Diagnostic Imaging Group to Pay $15.5 Million for Allegedly Submitting False Claims to Federal and State Health Care Programs
Diagnostic Imaging Group (DIG) has agreed to pay a total of $15.5 million to resolve allegations that its diagnostic testing facility falsely billed federal and state health care programs for tests that were not performed or not medically necessary and by paying kickbacks to physicians. Assistant Attorney General for the Justice Department’s Civil Division Stuart F. Delery, U.S. Attorney for the District of New Jersey Paul J. Fishman and U.S. Attorney for the Eastern District of New York Loretta E. Lynch announced the settlement today.
DIG has agreed to pay $13.65 million to the federal government and an additional total of $1.85 million to New York and New Jersey. DIG operates a chain of diagnostic testing facilities through its subsidiary, Doshi Diagnostic Imaging Services, which is headquartered in Hicksville, N.Y. DIG previously operated chains in New Jersey and Florida through subsidiaries Doshi Diagnostic Imaging Services of New Jersey and Signet Diagnostic Imaging Services.
“When health care providers pay kickbacks and submit false claims to Medicare, they not only deplete the Medicare Trust Fund, they undermine the integrity of the health care system,” said Assistant Attorney General Delery. “The Justice Department will relentlessly pursue those who misuse federal health care funds for their own profit.”
“Health care providers who make decisions based on profit instead of medical need compromise patient safety and confidence,” said U.S. Attorney Fishman. “Unnecessary tests and the payment of kickbacks also siphon precious resources from our health care system. The settlement we’re announcing today is an appropriate response to these unacceptable practices.”
The settlement announced today resolves allegations that DIG submitted claims to Medicare, as well as the New Jersey and New York Medicaid Programs, for 3D reconstructions of CT scans that were never performed or interpreted. Additionally, DIG allegedly bundled certain tests on its order forms so that physicians could not order other tests without ordering the additional bundled tests, which were not medically necessary. Today’s settlement also resolves allegations that DIG paid kickbacks to physicians for the referral of diagnostic tests. According to the government, the kickbacks were in the form of payments that DIG made to physicians ostensibly to supervise patients who underwent nuclear stress testing. These payments allegedly exceeded fair market value and were, in fact, intended to reward physicians for their referrals.
“Patients deserve testing decisions based solely on medical need, not doctors’ pocketbooks,” said U.S. Attorney Lynch. “We will continue to work with our federal and state law enforcement partners to investigate vigorously allegations of fraud on federal programs like Medicare and to pursue those who seek to fraudulently deplete the Medicare Trust Fund.”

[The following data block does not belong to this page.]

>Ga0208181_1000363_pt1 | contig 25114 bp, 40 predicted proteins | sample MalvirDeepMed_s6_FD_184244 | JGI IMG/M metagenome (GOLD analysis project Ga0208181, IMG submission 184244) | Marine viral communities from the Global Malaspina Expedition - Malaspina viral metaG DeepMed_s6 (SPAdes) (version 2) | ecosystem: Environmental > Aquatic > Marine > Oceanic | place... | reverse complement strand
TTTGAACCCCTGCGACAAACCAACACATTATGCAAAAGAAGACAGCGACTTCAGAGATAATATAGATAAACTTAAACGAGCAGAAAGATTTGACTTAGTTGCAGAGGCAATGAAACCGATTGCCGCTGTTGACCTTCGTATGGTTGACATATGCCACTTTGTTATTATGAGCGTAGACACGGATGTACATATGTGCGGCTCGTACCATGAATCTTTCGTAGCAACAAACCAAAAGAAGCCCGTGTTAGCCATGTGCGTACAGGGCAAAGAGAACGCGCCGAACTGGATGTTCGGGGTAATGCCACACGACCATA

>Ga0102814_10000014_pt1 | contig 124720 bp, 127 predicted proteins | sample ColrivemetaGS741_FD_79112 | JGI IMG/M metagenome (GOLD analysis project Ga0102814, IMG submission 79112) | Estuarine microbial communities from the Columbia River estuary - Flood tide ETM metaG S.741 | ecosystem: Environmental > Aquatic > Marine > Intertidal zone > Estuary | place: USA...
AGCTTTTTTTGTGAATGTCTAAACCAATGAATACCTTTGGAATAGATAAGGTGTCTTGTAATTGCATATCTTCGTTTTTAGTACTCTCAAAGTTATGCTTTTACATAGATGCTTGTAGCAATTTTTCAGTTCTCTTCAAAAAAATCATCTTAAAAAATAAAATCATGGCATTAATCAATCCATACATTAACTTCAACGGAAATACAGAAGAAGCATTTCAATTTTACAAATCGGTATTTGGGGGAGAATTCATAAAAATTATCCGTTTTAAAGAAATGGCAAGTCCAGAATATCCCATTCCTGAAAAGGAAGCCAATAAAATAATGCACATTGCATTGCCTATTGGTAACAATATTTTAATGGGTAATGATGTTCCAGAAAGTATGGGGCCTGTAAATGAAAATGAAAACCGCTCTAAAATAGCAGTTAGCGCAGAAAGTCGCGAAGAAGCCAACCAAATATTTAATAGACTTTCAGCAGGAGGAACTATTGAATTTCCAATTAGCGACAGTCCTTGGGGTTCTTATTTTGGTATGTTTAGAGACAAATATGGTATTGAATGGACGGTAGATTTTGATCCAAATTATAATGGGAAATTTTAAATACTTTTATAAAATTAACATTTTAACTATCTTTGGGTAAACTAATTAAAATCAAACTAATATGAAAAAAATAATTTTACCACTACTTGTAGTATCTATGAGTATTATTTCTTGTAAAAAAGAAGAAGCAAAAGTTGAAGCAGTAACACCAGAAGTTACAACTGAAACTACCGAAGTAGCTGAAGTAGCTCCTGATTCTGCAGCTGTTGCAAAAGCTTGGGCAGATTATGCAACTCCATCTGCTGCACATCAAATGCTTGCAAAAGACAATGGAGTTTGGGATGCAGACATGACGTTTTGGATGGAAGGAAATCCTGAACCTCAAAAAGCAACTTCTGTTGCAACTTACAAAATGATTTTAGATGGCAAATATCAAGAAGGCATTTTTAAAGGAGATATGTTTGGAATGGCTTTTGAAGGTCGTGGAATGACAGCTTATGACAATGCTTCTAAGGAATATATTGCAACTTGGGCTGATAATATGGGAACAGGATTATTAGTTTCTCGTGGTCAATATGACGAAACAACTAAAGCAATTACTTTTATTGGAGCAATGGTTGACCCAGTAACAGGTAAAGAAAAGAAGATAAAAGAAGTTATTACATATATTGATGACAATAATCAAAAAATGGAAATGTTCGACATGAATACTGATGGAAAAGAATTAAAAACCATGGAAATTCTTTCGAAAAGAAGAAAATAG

“Paying physicians for their referrals and submitting false claims to increase Medicare and Medicaid reimbursements – as was alleged in this case – simply cannot be tolerated,” said Inspector General of the U.S. Department of Health and Human Services Daniel R. Levinson. “Besides levying a hefty penalty, the settlement requires an independent organization to review Diagnostic Imaging Group’s claims for five years and to send reports to the government.”
The allegations resolved by today’s settlement were raised in three lawsuits filed under the qui tam, or whistleblower, provisions of the False Claims Act. The Act allows private citizens with knowledge of fraud to bring civil actions on behalf of the government and to share in any recovery. The three whistleblowers, Mark Novick, M.D., Rey Solano and Richard Steinman, M.D., will receive $ 1.5 million , $ 1.07 million and $ 209,250 , respectively, as part of today’s settlement.
This settlement illustrates the government’s emphasis on combating health care fraud and marks another achievement for the Health Care Fraud Prevention and Enforcement Action Team (HEAT) initiative, which was announced in May 2009 by Attorney General Eric Holder and Secretary of Health and Human Services Kathleen Sebelius. The partnership between the two departments has focused efforts to reduce and prevent Medicare and Medicaid financial fraud through enhanced cooperation. One of the most powerful tools in this effort is the False Claims Act. Since January 2009, the Justice Department has recovered a total of more than $19 billion through False Claims Act cases, with more than $13.4 billion of that amount recovered in cases involving fraud against federal health care programs.
This case was handled by the Civil Division of the Department of Justice, the U.S. Attorney’s Office for the District of New Jersey and the U.S. Attorney’s Office for the Eastern District of New York. The settlement is the culmination of an investigation conducted jointly by special agents of the Department of Health and Human Services Office of Inspector General and the FBI with contributions from the Railroad Retirement Board.
The claims settled by this agreement are allegations only, and there has been no determination of liability. The three cases are captioned United States ex rel. Mark Novick, M.D. v. Doshi Diagnostic Imaging Services P.C. , Civil Action No. 09-4992 (D.N.J.), United States ex rel. Rey Solano v. Diagnostic Imaging Group et al., Civil Action No. 10-267 (D.N.J.) and United States ex rel. Richard Steinman, M.D. v. Diagnostic Imaging Group, et al., Civil Action No. 10-4161 (E.D.N.Y.).